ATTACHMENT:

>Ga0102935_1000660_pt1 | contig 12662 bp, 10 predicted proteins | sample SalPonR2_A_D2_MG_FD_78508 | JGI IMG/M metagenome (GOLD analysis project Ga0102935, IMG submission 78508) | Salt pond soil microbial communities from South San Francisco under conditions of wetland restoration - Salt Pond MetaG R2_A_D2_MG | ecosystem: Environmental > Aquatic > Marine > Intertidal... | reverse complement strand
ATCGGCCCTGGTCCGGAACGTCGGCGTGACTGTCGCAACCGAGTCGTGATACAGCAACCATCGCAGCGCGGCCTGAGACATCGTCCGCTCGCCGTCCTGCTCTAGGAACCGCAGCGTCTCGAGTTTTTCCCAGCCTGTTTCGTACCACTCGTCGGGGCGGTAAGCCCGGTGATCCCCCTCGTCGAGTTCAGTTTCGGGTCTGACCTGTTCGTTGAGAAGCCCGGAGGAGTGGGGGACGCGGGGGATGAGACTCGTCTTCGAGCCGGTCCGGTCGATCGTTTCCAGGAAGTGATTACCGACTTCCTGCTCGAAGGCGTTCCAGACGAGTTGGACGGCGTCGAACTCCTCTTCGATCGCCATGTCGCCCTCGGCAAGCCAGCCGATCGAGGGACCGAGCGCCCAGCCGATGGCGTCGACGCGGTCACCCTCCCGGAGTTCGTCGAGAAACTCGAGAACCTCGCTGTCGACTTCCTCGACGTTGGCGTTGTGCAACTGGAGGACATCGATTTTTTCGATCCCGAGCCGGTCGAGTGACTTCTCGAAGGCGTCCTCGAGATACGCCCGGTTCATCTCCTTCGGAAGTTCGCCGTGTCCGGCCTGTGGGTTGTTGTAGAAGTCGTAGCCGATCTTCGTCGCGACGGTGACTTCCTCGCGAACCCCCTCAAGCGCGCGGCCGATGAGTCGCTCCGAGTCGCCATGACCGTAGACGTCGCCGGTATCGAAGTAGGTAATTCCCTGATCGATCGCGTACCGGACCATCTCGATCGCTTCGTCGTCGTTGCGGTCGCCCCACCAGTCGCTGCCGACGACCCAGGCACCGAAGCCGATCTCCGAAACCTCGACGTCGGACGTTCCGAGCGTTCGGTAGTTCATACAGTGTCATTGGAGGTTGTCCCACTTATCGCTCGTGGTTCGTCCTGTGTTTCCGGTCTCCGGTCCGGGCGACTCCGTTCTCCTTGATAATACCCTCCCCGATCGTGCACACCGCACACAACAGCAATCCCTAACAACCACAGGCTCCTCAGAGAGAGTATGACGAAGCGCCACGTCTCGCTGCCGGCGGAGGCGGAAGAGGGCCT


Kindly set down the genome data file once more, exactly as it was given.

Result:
>Ga0102935_1000660_pt1 | contig 12662 bp, 10 predicted proteins | sample SalPonR2_A_D2_MG_FD_78508 | JGI IMG/M metagenome (GOLD analysis project Ga0102935, IMG submission 78508) | Salt pond soil microbial communities from South San Francisco under conditions of wetland restoration - Salt Pond MetaG R2_A_D2_MG | ecosystem: Environmental > Aquatic > Marine > Intertidal... | reverse complement strand
ATCGGCCCTGGTCCGGAACGTCGGCGTGACTGTCGCAACCGAGTCGTGATACAGCAACCATCGCAGCGCGGCCTGAGACATCGTCCGCTCGCCGTCCTGCTCTAGGAACCGCAGCGTCTCGAGTTTTTCCCAGCCTGTTTCGTACCACTCGTCGGGGCGGTAAGCCCGGTGATCCCCCTCGTCGAGTTCAGTTTCGGGTCTGACCTGTTCGTTGAGAAGCCCGGAGGAGTGGGGGACGCGGGGGATGAGACTCGTCTTCGAGCCGGTCCGGTCGATCGTTTCCAGGAAGTGATTACCGACTTCCTGCTCGAAGGCGTTCCAGACGAGTTGGACGGCGTCGAACTCCTCTTCGATCGCCATGTCGCCCTCGGCAAGCCAGCCGATCGAGGGACCGAGCGCCCAGCCGATGGCGTCGACGCGGTCACCCTCCCGGAGTTCGTCGAGAAACTCGAGAACCTCGCTGTCGACTTCCTCGACGTTGGCGTTGTGCAACTGGAGGACATCGATTTTTTCGATCCCGAGCCGGTCGAGTGACTTCTCGAAGGCGTCCTCGAGATACGCCCGGTTCATCTCCTTCGGAAGTTCGCCGTGTCCGGCCTGTGGGTTGTTGTAGAAGTCGTAGCCGATCTTCGTCGCGACGGTGACTTCCTCGCGAACCCCCTCAAGCGCGCGGCCGATGAGTCGCTCCGAGTCGCCATGACCGTAGACGTCGCCGGTATCGAAGTAGGTAATTCCCTGATCGATCGCGTACCGGACCATCTCGATCGCTTCGTCGTCGTTGCGGTCGCCCCACCAGTCGCTGCCGACGACCCAGGCACCGAAGCCGATCTCCGAAACCTCGACGTCGGACGTTCCGAGCGTTCGGTAGTTCATACAGTGTCATTGGAGGTTGTCCCACTTATCGCTCGTGGTTCGTCCTGTGTTTCCGGTCTCCGGTCCGGGCGACTCCGTTCTCCTTGATAATACCCTCCCCGATCGTGCACACCGCACACAACAGCAATCCCTAACAACCACAGGCTCCTCAGAGAGAGTATGACGAAGCGCCACGTCTCGCTGCCGGCGGAGGCGGAAGAGGGCCT